Published: May 28, 2019
Genre: Science Fiction
Pages: 140 (Hardcover)
My Rating: 5.0/5.0
A copy of this book was provided by the publisher in exchange for an honest review.
My name is Gary Rendell. I’m an astronaut. When they asked me as a kid what I wanted to be when I grew up, I said, “astronaut, please!” I dreamed astronaut, I worked astronaut, I studied astronaut.
I got lucky; when a probe sent out to explore the Oort Cloud found a strange alien rock and an international team of scientists was put together to go and look at it, I made the draw.
I got even luckier. When disaster hit and our team was split up, scattered through the endless cold tunnels, I somehow survived.
Now I’m lost, and alone, and scared, and there’s something horrible in here.
Lucky, lucky, lucky.
I don’t pick up novellas too often, but when I do they either sound irresistibly appealing or they’re written by authors that consistently write awesome books. Walking to Aldebaran falls into both of those categories, having an amazing synopsis and having been written by an author that produces out of this world stories (pun entirely intended).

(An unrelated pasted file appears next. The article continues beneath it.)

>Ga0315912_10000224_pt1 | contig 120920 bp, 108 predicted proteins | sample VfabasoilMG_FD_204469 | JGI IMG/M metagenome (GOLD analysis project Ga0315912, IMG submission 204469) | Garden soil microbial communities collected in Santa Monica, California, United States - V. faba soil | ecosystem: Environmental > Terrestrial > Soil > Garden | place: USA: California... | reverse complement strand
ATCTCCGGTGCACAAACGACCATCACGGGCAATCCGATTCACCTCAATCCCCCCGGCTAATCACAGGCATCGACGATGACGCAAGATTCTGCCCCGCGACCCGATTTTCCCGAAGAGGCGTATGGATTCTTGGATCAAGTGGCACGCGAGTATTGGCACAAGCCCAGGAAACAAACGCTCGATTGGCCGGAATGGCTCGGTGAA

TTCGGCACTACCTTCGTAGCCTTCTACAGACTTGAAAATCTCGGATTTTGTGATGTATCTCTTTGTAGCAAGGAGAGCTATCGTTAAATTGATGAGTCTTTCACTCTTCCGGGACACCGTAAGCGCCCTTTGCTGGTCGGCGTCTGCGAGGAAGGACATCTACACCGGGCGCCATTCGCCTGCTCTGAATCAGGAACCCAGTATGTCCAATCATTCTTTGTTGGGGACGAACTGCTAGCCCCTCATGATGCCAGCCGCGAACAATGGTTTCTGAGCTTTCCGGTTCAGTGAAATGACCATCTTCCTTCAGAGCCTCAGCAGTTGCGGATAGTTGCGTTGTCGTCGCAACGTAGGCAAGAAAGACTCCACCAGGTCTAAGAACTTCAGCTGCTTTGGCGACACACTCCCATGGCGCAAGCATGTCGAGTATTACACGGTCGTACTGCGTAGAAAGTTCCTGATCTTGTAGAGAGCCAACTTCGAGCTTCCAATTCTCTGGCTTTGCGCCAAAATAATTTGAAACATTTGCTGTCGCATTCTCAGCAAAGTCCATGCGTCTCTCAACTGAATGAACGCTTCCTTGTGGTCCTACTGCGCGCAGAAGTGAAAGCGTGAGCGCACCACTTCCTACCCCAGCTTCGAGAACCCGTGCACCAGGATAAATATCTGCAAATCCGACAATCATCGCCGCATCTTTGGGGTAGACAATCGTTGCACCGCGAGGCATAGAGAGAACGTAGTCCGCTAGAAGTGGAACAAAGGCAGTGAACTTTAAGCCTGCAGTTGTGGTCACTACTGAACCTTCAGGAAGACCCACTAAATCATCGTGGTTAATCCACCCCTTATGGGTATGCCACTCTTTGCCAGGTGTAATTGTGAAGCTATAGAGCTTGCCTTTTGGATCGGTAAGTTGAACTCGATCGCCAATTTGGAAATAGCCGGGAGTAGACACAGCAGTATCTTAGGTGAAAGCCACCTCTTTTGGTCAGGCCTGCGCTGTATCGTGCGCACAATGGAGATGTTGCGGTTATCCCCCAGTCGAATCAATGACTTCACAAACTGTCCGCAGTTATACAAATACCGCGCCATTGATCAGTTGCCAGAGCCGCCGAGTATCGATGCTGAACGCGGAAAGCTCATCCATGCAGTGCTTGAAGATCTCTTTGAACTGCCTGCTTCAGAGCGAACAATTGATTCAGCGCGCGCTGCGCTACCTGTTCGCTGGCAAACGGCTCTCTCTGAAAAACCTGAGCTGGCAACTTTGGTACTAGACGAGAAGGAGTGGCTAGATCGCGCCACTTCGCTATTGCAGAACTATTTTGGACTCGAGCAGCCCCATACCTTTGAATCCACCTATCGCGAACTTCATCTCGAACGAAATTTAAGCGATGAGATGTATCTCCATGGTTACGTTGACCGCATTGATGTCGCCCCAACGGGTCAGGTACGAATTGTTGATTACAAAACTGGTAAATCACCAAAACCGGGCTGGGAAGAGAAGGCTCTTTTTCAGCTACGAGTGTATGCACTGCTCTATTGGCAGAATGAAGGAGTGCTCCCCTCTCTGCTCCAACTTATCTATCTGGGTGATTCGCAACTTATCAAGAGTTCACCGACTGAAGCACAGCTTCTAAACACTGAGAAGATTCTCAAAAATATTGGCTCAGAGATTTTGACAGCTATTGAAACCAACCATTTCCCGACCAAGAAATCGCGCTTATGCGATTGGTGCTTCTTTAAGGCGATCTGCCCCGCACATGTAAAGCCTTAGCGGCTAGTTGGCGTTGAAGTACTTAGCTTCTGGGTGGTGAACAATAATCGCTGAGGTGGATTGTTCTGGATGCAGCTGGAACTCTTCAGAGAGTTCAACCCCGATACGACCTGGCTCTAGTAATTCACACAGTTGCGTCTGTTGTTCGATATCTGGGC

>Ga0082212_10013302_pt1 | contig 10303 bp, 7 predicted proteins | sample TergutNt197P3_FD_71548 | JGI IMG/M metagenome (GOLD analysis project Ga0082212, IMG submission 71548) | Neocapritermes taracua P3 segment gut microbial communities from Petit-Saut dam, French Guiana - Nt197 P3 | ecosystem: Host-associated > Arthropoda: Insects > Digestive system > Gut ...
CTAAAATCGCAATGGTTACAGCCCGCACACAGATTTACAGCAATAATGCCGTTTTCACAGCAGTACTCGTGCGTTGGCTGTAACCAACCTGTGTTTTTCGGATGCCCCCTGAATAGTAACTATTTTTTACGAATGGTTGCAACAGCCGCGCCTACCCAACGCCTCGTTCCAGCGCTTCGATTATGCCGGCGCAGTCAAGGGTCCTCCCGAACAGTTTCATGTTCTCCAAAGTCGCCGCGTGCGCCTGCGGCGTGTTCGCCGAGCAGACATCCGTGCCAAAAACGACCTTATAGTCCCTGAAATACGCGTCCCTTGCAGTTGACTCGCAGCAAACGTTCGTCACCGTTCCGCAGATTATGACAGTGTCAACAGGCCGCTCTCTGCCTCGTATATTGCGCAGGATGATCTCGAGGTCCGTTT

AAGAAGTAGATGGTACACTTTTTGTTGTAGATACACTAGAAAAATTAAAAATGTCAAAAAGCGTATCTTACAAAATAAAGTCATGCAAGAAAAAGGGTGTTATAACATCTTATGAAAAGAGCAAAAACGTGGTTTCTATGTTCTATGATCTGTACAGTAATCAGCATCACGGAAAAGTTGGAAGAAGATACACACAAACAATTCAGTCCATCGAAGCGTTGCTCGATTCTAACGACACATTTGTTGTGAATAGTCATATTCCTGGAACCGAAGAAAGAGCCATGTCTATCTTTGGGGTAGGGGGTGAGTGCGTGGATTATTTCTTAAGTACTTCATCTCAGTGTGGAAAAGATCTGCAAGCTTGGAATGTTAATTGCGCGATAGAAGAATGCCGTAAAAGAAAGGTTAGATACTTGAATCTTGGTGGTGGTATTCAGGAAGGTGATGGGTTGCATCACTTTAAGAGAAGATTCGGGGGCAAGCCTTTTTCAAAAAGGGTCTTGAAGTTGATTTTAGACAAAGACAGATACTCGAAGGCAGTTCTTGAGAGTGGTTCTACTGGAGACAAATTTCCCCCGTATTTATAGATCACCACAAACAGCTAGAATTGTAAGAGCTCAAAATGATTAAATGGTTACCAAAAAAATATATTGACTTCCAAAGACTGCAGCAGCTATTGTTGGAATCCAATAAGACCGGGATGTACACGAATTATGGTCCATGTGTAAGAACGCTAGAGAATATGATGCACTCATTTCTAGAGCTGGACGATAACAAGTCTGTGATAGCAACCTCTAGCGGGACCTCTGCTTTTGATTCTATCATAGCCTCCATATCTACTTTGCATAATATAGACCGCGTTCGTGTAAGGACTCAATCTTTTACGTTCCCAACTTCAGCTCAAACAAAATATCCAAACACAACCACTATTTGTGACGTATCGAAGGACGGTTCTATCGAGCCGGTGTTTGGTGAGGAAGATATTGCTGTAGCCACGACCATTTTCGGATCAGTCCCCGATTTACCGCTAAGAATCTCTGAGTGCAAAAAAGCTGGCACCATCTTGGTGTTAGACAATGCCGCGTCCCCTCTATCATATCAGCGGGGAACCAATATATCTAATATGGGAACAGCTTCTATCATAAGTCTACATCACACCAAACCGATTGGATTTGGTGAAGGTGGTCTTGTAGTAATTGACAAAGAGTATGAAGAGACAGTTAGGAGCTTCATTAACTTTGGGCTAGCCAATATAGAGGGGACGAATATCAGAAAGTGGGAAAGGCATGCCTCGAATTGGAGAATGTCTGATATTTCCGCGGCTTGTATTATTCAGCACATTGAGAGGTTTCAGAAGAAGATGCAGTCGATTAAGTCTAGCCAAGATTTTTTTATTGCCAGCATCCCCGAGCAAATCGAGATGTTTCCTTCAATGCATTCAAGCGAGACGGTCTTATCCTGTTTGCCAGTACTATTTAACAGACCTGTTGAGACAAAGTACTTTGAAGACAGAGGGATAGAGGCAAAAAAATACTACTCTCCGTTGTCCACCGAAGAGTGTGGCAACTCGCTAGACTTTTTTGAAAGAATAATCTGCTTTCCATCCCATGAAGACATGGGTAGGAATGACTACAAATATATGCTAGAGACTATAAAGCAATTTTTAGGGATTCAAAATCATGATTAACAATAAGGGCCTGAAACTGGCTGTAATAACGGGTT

Clocking in at 140 pages, you would expect to be left wanting more but that isn’t the case with this book at all. It is ENTIRELY sufficient as a novella and reminds me of one of the creepier episodes of the Twilight Zone. Gary Rendell is walking through a wormhole in the dark, lonely expanse of space. He just wants to find the other astronauts that survived the trek into the depths of what he calls the “Frog God” and go back to Earth. He’s the narrator, which is particularly handy for knowing his inner thoughts and also for being slightly unreliable… like maybe we’re not getting the whole picture here. He recounts his experience, what led he and his crewmates to the reaches of space beyond icy Pluto, and his horrifying journey through the dark, endless passages of what he calls the Crypts.
It’s truly haunting and so well executed that I devoured this in a single sitting. Not usually a big deal for me, especially since this is a teensy little book but I’ve been in kind of a reading slump lately. I think this successfully pried me out of the rut I was in and now I can’t wait to read more weird stuff. I would HIGHLY recommend checking this out, and Tchaikovsky fans won’t be disappointed in the least. Heck, I’m considering reading again so I can reprocess all that weird goodness.